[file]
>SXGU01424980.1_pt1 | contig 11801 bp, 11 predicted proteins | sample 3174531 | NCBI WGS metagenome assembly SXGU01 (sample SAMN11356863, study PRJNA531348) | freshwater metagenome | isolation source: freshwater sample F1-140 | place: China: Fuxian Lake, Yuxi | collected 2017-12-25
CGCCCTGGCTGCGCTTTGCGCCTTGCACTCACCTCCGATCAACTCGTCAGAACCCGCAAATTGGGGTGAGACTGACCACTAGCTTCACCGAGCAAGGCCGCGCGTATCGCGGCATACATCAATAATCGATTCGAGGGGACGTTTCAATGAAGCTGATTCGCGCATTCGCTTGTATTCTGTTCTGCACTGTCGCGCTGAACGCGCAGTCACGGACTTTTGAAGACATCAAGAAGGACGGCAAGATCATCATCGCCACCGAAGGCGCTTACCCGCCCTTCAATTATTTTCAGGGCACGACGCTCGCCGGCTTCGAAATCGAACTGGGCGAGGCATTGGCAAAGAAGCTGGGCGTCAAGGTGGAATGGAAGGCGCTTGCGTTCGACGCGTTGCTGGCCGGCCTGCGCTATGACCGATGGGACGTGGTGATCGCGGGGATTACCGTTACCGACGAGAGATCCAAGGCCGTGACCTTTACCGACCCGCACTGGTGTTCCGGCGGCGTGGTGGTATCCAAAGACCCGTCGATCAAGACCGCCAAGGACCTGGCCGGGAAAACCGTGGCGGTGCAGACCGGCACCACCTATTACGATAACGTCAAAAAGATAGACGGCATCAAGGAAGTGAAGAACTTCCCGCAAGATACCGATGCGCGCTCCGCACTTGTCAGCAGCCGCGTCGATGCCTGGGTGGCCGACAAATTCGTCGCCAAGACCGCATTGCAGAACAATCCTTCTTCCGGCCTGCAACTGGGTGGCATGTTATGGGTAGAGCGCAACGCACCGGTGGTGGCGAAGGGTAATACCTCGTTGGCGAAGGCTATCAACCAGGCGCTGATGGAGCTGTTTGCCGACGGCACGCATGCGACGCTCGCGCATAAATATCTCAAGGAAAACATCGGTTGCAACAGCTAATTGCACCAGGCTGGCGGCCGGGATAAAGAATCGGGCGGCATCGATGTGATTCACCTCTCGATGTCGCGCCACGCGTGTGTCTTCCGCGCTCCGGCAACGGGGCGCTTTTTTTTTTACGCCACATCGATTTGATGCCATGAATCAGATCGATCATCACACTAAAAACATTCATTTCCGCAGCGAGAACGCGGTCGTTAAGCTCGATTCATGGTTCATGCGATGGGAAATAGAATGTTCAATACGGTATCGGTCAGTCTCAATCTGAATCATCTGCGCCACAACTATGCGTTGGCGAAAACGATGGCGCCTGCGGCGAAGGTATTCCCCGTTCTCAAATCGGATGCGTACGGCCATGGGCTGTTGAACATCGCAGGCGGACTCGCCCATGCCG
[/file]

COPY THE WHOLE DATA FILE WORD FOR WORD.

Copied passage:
>SXGU01424980.1_pt1 | contig 11801 bp, 11 predicted proteins | sample 3174531 | NCBI WGS metagenome assembly SXGU01 (sample SAMN11356863, study PRJNA531348) | freshwater metagenome | isolation source: freshwater sample F1-140 | place: China: Fuxian Lake, Yuxi | collected 2017-12-25
CGCCCTGGCTGCGCTTTGCGCCTTGCACTCACCTCCGATCAACTCGTCAGAACCCGCAAATTGGGGTGAGACTGACCACTAGCTTCACCGAGCAAGGCCGCGCGTATCGCGGCATACATCAATAATCGATTCGAGGGGACGTTTCAATGAAGCTGATTCGCGCATTCGCTTGTATTCTGTTCTGCACTGTCGCGCTGAACGCGCAGTCACGGACTTTTGAAGACATCAAGAAGGACGGCAAGATCATCATCGCCACCGAAGGCGCTTACCCGCCCTTCAATTATTTTCAGGGCACGACGCTCGCCGGCTTCGAAATCGAACTGGGCGAGGCATTGGCAAAGAAGCTGGGCGTCAAGGTGGAATGGAAGGCGCTTGCGTTCGACGCGTTGCTGGCCGGCCTGCGCTATGACCGATGGGACGTGGTGATCGCGGGGATTACCGTTACCGACGAGAGATCCAAGGCCGTGACCTTTACCGACCCGCACTGGTGTTCCGGCGGCGTGGTGGTATCCAAAGACCCGTCGATCAAGACCGCCAAGGACCTGGCCGGGAAAACCGTGGCGGTGCAGACCGGCACCACCTATTACGATAACGTCAAAAAGATAGACGGCATCAAGGAAGTGAAGAACTTCCCGCAAGATACCGATGCGCGCTCCGCACTTGTCAGCAGCCGCGTCGATGCCTGGGTGGCCGACAAATTCGTCGCCAAGACCGCATTGCAGAACAATCCTTCTTCCGGCCTGCAACTGGGTGGCATGTTATGGGTAGAGCGCAACGCACCGGTGGTGGCGAAGGGTAATACCTCGTTGGCGAAGGCTATCAACCAGGCGCTGATGGAGCTGTTTGCCGACGGCACGCATGCGACGCTCGCGCATAAATATCTCAAGGAAAACATCGGTTGCAACAGCTAATTGCACCAGGCTGGCGGCCGGGATAAAGAATCGGGCGGCATCGATGTGATTCACCTCTCGATGTCGCGCCACGCGTGTGTCTTCCGCGCTCCGGCAACGGGGCGCTTTTTTTTTTACGCCACATCGATTTGATGCCATGAATCAGATCGATCATCACACTAAAAACATTCATTTCCGCAGCGAGAACGCGGTCGTTAAGCTCGATTCATGGTTCATGCGATGGGAAATAGAATGTTCAATACGGTATCGGTCAGTCTCAATCTGAATCATCTGCGCCACAACTATGCGTTGGCGAAAACGATGGCGCCTGCGGCGAAGGTATTCCCCGTTCTCAAATCGGATGCGTACGGCCATGGGCTGTTGAACATCGCAGGCGGACTCGCCCATGCCG